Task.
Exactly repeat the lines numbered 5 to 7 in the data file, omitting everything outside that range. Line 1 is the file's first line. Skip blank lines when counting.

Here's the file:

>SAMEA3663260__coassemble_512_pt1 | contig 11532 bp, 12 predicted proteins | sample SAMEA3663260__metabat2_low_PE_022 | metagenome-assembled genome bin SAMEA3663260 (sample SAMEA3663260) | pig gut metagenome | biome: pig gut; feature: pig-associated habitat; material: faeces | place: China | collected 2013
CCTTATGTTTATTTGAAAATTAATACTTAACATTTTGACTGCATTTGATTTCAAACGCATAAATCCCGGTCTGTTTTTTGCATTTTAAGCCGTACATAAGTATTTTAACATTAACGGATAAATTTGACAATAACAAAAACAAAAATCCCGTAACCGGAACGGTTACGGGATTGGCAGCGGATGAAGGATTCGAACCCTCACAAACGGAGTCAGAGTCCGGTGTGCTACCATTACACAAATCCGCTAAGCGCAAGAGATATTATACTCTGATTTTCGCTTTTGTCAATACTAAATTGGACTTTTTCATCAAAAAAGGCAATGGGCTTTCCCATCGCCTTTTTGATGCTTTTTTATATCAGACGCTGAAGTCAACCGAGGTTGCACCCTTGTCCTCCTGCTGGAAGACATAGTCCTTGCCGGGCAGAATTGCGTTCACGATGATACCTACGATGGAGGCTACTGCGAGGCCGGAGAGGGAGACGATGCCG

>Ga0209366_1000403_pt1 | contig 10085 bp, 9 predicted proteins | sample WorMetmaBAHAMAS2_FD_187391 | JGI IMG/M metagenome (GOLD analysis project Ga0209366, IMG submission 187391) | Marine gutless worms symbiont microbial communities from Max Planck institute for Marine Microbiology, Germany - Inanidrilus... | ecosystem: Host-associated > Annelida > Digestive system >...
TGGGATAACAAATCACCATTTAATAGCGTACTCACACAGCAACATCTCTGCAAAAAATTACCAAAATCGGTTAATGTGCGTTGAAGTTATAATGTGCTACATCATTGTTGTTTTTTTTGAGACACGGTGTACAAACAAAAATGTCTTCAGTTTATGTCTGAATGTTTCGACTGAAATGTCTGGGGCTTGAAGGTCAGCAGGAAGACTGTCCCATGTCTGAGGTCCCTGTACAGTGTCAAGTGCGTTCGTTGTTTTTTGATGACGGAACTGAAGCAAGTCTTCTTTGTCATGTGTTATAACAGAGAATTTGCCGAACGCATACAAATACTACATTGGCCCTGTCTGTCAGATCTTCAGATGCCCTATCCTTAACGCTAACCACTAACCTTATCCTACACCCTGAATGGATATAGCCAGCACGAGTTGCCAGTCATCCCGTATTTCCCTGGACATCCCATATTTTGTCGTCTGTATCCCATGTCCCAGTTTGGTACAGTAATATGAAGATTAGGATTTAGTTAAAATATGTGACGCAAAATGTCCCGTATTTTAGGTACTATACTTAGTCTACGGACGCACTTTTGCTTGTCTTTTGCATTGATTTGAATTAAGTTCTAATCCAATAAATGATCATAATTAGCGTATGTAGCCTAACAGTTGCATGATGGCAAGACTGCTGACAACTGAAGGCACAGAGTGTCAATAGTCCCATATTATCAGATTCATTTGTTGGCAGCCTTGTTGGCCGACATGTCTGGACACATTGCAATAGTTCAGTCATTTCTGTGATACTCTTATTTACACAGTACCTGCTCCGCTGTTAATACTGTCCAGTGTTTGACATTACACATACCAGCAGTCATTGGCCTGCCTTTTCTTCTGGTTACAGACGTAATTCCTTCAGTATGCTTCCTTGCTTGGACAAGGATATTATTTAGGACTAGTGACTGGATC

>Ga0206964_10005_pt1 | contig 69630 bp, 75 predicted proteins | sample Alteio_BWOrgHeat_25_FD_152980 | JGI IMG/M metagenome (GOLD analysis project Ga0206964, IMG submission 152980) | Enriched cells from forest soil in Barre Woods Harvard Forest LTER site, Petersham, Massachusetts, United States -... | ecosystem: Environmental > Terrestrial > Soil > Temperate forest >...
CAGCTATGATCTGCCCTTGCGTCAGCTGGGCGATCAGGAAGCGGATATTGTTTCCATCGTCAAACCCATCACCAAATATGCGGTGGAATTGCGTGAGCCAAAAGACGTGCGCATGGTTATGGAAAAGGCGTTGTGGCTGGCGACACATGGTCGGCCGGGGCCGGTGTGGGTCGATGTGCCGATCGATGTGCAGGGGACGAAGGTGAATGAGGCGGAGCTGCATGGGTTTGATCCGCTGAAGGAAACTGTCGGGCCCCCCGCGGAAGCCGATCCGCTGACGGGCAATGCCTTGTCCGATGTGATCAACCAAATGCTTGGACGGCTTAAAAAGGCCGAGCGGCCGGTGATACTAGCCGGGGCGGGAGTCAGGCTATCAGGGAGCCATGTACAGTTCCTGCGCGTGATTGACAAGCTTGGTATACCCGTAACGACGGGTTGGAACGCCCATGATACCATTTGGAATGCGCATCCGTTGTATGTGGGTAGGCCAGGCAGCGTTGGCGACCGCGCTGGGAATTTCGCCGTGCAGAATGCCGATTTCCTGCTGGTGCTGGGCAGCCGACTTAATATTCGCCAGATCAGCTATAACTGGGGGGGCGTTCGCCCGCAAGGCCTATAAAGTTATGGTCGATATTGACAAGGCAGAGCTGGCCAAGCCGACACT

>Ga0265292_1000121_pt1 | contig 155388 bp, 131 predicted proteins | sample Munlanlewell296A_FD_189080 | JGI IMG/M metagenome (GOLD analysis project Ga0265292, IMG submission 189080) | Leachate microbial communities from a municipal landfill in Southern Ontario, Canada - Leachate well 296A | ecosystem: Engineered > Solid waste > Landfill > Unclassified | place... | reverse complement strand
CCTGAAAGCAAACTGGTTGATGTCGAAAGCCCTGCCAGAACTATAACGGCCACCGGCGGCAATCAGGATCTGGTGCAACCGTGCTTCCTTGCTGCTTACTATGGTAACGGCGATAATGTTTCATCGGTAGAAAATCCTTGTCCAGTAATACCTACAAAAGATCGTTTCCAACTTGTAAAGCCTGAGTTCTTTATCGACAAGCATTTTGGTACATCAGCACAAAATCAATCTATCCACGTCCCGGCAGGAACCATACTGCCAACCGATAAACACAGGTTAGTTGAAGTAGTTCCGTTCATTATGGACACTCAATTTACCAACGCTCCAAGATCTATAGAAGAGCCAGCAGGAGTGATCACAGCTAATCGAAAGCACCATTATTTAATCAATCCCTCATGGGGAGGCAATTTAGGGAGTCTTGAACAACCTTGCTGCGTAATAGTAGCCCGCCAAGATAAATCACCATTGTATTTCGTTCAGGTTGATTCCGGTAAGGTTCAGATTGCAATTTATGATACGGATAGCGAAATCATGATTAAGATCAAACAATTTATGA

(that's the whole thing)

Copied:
>Ga0206964_10005_pt1 | contig 69630 bp, 75 predicted proteins | sample Alteio_BWOrgHeat_25_FD_152980 | JGI IMG/M metagenome (GOLD analysis project Ga0206964, IMG submission 152980) | Enriched cells from forest soil in Barre Woods Harvard Forest LTER site, Petersham, Massachusetts, United States -... | ecosystem: Environmental > Terrestrial > Soil > Temperate forest >...
CAGCTATGATCTGCCCTTGCGTCAGCTGGGCGATCAGGAAGCGGATATTGTTTCCATCGTCAAACCCATCACCAAATATGCGGTGGAATTGCGTGAGCCAAAAGACGTGCGCATGGTTATGGAAAAGGCGTTGTGGCTGGCGACACATGGTCGGCCGGGGCCGGTGTGGGTCGATGTGCCGATCGATGTGCAGGGGACGAAGGTGAATGAGGCGGAGCTGCATGGGTTTGATCCGCTGAAGGAAACTGTCGGGCCCCCCGCGGAAGCCGATCCGCTGACGGGCAATGCCTTGTCCGATGTGATCAACCAAATGCTTGGACGGCTTAAAAAGGCCGAGCGGCCGGTGATACTAGCCGGGGCGGGAGTCAGGCTATCAGGGAGCCATGTACAGTTCCTGCGCGTGATTGACAAGCTTGGTATACCCGTAACGACGGGTTGGAACGCCCATGATACCATTTGGAATGCGCATCCGTTGTATGTGGGTAGGCCAGGCAGCGTTGGCGACCGCGCTGGGAATTTCGCCGTGCAGAATGCCGATTTCCTGCTGGTGCTGGGCAGCCGACTTAATATTCGCCAGATCAGCTATAACTGGGGGGGCGTTCGCCCGCAAGGCCTATAAAGTTATGGTCGATATTGACAAGGCAGAGCTGGCCAAGCCGACACT

>Ga0265292_1000121_pt1 | contig 155388 bp, 131 predicted proteins | sample Munlanlewell296A_FD_189080 | JGI IMG/M metagenome (GOLD analysis project Ga0265292, IMG submission 189080) | Leachate microbial communities from a municipal landfill in Southern Ontario, Canada - Leachate well 296A | ecosystem: Engineered > Solid waste > Landfill > Unclassified | place... | reverse complement strand